the unfamiliarity of the sensory experience, while others were scared by it. To some, the point of the piece was to identify a relationship between physical material and the sounds playing, and to others, it was more about the ephemeral and reflective experience itself. A lot of people were impressed by the synchronization of lighted object and sound, while in reality that process was random.

The audio piece was segmented into eight, 30 second parts, and within each part we randomized light behaviors over a set of chosen lights/objects. This was done due to lack of time as we had planned to do a careful sync of audio and lights/objects. This decision turned out for the best as we realized during the first exhibition that the experience wasnʼt about our interpretation or our vision of how the piece should be lit during playback. Rather, it was about letting the audio and lights/objects mesh at semi-controlled intervals so that the viewer might draw a personal interpretation. This approach, also, pushed some control out of our hands and gave each viewer a slightly different version.

Some commenters pointed out that the piece was holistic in its audio-visual presentation due to the gallery-like array of materials and lights. This flattered us because we worked hard on crafting a consistent visual and sonic aesthetic. The gallery-like look of the interior was unplanned as we wanted total darkness to hide objects outside the spotlight. During the building phase we quickly realized that it wouldnʼt be possible due to outside conditions and due to the equipment we used. The LEDs were sufficiently capable of throwing light, but were also creating ambient light. This was something we had to deal with.

However, we realize that we should have spent more time exploring the materials themselves, and perhaps focusing in and narrowing the scope of our selection. One comment, which also surfaced during the initial discussions, spoke about the need to play with a specific theme, such as light processes or the investigation of single material. We feel that our piece had some of both, but ultimately our materials of aluminum foil, translucent bathroom tiles, saran wrap, meshed paper, pieces of flexible, textured plastic, and gauze covered a broad range. We relied on our initial instinct to explore all these materials all at once, and it might have done us well to pinpoint a specific physical quality to present and combine with audio. We feel that we managed our time effectively during the project, as we managed to pull off most of our initial plans, but this is one area where we should have spent more effort.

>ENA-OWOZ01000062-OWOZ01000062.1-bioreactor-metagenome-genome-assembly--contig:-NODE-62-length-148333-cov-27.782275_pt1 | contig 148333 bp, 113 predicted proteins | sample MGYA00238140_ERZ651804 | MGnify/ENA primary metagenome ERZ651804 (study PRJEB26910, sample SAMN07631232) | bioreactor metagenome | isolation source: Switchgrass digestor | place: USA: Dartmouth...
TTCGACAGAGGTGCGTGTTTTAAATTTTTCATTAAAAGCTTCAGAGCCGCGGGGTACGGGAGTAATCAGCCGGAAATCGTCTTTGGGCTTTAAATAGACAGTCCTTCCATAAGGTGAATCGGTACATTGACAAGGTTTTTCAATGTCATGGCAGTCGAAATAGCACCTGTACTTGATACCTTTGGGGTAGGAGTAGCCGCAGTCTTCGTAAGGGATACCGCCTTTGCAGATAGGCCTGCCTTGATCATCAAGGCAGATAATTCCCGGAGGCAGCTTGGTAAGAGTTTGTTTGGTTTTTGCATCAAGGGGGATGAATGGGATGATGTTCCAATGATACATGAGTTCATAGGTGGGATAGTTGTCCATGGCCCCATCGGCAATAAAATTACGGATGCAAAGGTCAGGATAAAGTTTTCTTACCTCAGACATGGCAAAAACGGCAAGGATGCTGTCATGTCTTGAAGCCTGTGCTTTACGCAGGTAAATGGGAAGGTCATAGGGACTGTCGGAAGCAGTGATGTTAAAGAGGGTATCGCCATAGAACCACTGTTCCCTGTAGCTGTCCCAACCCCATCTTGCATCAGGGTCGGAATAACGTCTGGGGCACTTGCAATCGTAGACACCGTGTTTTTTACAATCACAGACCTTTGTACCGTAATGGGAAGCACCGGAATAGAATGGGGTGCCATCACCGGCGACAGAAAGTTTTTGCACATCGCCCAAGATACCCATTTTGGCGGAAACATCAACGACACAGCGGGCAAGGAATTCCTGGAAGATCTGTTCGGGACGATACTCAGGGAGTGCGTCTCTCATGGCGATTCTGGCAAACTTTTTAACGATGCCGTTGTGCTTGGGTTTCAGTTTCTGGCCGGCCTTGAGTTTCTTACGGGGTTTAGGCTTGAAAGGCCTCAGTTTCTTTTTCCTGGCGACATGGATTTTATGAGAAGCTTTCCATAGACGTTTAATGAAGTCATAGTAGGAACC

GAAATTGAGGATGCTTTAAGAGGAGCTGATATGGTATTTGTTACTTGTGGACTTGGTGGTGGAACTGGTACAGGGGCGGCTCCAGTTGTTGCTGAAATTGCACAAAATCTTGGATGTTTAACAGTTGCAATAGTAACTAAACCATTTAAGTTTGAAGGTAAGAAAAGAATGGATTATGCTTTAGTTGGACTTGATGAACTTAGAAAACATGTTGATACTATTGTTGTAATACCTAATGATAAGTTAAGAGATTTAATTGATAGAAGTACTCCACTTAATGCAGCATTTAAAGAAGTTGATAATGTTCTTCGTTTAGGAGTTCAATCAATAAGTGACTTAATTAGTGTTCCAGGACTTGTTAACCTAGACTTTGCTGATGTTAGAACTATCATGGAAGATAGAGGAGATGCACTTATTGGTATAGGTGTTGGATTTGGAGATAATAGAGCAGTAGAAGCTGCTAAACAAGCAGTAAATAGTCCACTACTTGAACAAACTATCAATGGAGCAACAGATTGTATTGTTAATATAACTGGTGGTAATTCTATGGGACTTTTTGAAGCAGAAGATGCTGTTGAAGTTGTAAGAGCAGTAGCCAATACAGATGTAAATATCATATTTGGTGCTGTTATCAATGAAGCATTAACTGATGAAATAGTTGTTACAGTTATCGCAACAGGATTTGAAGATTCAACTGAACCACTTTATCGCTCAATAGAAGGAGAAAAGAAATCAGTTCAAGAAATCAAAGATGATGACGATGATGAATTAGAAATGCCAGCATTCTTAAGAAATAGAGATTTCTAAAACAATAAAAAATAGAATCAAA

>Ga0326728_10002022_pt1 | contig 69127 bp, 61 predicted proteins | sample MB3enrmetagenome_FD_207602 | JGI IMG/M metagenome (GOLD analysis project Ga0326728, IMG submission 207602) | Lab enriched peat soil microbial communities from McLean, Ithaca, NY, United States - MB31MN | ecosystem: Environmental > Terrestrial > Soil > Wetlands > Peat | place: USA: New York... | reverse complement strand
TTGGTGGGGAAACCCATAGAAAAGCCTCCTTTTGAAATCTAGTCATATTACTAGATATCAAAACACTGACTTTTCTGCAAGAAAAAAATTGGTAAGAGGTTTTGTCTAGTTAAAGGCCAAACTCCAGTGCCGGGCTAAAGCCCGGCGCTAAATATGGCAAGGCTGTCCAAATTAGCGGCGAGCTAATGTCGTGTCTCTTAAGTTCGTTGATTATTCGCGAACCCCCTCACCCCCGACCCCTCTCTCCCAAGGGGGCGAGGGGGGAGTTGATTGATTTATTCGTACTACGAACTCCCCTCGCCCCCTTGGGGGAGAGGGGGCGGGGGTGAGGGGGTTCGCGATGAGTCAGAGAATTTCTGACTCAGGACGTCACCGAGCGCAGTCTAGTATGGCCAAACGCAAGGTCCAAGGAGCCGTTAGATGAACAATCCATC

The outside conditions played a big part in the success of the piece. In the first, class-only exhibition, we had a silenced room but too much exterior light coming in. We corrected this with the addition of a third black cover, this one much thicker. But in our view, this wasnʼt as big of a problem when compared to the second exhibition, where our piece sat next to percussion instruments and chanting speakers, not to mention ear-crippling microphone feedback. Having to move this big box for the second exhibition proved difficult, and to be installed next to a loud installation was upsetting.

The collaborative process in this project proved to be exceptionally successful. Elizabeth and myself not only worked well together from a practical standpoint (organization systems like note-taking, post-itʼs, taking pictures, electrical wiring, etc.) but our artistic outlooks complimented each other to our satisfaction. Granted, we each made compromises along the way, debated and struggled at times, but we both came away from the experience with more knowledge, more confidence, and we had fun doing it.

We learned a lot from this project. We dealt with circuits, optoelectronics, and programming, sound recording and multi-channel mixing, wood construction, assembly, and painting, wiring, and of course, concept design and sketching. This was all done with the goal of creating an abstract, cinema-like space, drawing on ideas that emerged from studying Chion. We feel that we executed our ideas successfully and we see blackbox as being a valuable launching pad for future projects.


sketches and prototyping

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assembly and construction

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source code

Processing code used to interface with Arduino board:



Elizabeth Belina-Brzozowski

Matthieu Tremblay